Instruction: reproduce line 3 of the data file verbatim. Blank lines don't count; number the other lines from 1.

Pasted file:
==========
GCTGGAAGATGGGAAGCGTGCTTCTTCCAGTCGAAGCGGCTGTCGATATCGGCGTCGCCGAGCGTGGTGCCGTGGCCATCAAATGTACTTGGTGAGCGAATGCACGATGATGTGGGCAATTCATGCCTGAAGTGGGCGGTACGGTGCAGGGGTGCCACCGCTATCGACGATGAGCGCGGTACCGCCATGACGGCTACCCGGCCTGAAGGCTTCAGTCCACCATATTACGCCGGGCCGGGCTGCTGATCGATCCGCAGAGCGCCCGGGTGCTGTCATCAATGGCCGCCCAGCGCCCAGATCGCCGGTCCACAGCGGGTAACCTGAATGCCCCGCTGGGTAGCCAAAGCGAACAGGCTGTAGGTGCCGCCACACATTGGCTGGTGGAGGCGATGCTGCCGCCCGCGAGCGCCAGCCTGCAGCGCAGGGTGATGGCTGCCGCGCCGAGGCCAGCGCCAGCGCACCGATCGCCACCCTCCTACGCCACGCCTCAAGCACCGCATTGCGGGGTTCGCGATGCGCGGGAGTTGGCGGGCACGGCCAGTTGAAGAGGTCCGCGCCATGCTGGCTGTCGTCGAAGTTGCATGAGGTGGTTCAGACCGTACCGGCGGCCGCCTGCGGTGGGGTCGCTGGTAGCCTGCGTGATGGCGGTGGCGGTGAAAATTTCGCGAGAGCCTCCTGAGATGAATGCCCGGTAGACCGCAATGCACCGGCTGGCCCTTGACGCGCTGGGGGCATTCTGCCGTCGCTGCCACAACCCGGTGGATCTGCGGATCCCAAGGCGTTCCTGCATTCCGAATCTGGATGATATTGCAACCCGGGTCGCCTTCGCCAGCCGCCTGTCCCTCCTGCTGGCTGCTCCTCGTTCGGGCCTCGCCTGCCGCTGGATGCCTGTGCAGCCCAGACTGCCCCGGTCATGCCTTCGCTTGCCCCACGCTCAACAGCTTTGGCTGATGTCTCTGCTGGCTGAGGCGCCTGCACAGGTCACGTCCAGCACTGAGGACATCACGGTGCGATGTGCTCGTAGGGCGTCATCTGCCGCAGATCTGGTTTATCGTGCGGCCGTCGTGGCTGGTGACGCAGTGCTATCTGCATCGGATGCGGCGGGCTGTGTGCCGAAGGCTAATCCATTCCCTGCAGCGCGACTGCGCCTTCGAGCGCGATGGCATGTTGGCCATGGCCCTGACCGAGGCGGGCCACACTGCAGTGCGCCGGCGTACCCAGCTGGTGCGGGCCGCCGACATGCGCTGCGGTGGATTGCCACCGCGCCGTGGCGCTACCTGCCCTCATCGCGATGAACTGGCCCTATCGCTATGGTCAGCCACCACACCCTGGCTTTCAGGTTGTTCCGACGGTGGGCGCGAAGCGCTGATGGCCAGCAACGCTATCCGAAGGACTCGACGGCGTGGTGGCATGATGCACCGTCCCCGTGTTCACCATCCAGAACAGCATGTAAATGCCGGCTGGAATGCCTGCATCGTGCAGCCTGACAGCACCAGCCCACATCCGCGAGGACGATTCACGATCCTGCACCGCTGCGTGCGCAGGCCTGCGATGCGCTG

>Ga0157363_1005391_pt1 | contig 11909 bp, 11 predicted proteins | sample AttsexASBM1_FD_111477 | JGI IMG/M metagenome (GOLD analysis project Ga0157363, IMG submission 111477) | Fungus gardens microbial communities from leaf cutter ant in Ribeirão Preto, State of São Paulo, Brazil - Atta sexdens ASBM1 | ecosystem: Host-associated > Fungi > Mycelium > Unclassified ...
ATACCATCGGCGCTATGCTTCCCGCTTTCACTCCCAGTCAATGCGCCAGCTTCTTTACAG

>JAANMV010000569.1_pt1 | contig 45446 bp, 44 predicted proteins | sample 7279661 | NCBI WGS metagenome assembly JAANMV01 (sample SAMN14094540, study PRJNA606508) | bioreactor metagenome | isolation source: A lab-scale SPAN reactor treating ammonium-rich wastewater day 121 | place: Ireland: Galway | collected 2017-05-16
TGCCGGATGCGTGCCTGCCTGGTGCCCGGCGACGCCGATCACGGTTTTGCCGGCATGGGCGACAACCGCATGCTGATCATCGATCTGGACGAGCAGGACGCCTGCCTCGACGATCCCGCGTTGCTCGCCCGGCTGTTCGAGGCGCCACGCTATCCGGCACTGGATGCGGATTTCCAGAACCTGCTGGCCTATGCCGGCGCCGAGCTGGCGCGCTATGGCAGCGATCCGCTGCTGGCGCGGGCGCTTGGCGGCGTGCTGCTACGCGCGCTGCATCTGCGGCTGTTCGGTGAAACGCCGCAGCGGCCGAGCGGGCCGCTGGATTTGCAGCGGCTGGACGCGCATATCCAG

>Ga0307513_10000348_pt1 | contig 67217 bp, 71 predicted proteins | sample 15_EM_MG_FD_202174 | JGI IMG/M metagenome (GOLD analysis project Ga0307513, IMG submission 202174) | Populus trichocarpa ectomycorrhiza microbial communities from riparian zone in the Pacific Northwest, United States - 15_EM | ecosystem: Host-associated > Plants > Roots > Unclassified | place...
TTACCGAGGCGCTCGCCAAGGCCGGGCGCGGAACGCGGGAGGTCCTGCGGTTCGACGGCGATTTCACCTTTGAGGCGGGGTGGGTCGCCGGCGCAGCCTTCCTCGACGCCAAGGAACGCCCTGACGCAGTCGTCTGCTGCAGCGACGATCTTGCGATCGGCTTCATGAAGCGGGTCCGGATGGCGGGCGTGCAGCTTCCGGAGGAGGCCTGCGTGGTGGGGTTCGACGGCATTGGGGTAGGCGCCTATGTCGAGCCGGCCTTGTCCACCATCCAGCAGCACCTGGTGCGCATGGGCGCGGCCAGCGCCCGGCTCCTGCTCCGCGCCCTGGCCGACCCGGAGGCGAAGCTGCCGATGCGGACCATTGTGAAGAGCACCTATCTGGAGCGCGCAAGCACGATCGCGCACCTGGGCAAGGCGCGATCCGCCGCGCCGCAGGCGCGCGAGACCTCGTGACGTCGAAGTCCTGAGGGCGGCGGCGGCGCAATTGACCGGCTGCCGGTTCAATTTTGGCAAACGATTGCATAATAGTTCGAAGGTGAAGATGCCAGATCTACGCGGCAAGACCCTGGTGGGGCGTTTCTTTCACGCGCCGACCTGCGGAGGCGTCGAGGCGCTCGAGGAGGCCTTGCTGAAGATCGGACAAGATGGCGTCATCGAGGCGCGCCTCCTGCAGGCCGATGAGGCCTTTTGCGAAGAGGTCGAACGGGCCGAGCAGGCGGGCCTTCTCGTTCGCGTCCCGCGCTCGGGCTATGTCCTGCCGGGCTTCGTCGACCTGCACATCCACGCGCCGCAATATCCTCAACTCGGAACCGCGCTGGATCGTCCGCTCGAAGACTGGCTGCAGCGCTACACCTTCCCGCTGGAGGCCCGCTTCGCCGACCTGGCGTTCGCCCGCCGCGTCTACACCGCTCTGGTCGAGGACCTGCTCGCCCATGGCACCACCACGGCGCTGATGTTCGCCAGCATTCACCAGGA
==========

ATACCATCGGCGCTATGCTTCCCGCTTTCACTCCCAGTCAATGCGCCAGCTTCTTTACAG